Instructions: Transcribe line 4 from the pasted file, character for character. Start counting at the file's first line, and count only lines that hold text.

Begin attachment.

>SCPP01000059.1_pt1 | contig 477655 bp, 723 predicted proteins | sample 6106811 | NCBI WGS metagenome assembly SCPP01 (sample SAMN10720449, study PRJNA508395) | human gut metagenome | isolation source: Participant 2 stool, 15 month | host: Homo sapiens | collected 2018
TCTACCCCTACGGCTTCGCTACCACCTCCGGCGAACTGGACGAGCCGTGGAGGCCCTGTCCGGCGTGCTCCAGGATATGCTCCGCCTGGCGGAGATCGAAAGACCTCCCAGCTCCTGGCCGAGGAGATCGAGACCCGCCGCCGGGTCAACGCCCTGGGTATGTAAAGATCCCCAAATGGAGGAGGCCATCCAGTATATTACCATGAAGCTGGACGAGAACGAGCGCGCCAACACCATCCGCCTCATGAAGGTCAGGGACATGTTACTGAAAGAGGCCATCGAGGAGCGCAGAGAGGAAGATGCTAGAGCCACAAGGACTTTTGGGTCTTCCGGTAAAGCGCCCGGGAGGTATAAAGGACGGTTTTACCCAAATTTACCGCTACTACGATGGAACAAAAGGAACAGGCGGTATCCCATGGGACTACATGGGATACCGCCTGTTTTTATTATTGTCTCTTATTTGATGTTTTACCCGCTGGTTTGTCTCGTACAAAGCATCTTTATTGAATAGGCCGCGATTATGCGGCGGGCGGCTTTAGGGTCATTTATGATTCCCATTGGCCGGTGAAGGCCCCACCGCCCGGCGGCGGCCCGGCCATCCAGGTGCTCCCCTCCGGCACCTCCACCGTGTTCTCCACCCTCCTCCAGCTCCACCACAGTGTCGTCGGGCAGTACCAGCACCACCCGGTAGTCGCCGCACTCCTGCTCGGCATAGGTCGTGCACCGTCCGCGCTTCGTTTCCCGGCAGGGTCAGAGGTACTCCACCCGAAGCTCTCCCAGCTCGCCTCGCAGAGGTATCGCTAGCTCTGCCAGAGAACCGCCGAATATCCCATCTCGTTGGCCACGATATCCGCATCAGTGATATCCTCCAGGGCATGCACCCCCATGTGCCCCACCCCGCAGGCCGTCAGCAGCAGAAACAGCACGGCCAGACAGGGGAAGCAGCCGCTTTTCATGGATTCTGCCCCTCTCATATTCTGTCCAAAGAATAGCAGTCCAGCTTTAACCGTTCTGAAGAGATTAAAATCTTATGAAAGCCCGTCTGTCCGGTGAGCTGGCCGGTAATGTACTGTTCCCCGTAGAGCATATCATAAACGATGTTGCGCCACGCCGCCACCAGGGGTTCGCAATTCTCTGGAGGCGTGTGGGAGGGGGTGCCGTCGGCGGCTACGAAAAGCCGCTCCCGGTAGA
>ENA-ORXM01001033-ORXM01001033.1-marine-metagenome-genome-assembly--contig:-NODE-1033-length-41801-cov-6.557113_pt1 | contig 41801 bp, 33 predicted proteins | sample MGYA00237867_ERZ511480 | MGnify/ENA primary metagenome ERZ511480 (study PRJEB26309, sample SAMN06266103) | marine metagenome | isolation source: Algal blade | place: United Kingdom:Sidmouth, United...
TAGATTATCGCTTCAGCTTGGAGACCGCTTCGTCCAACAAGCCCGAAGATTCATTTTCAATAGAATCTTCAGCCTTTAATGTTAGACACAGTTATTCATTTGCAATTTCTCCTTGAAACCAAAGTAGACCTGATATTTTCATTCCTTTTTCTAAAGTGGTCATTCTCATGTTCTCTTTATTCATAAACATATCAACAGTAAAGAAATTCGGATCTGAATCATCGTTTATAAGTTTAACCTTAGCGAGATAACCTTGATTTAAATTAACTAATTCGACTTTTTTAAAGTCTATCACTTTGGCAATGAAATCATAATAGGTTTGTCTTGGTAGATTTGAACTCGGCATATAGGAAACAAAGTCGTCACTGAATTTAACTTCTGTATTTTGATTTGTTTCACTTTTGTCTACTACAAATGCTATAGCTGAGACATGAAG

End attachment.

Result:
TAGATTATCGCTTCAGCTTGGAGACCGCTTCGTCCAACAAGCCCGAAGATTCATTTTCAATAGAATCTTCAGCCTTTAATGTTAGACACAGTTATTCATTTGCAATTTCTCCTTGAAACCAAAGTAGACCTGATATTTTCATTCCTTTTTCTAAAGTGGTCATTCTCATGTTCTCTTTATTCATAAACATATCAACAGTAAAGAAATTCGGATCTGAATCATCGTTTATAAGTTTAACCTTAGCGAGATAACCTTGATTTAAATTAACTAATTCGACTTTTTTAAAGTCTATCACTTTGGCAATGAAATCATAATAGGTTTGTCTTGGTAGATTTGAACTCGGCATATAGGAAACAAAGTCGTCACTGAATTTAACTTCTGTATTTTGATTTGTTTCACTTTTGTCTACTACAAATGCTATAGCTGAGACATGAAG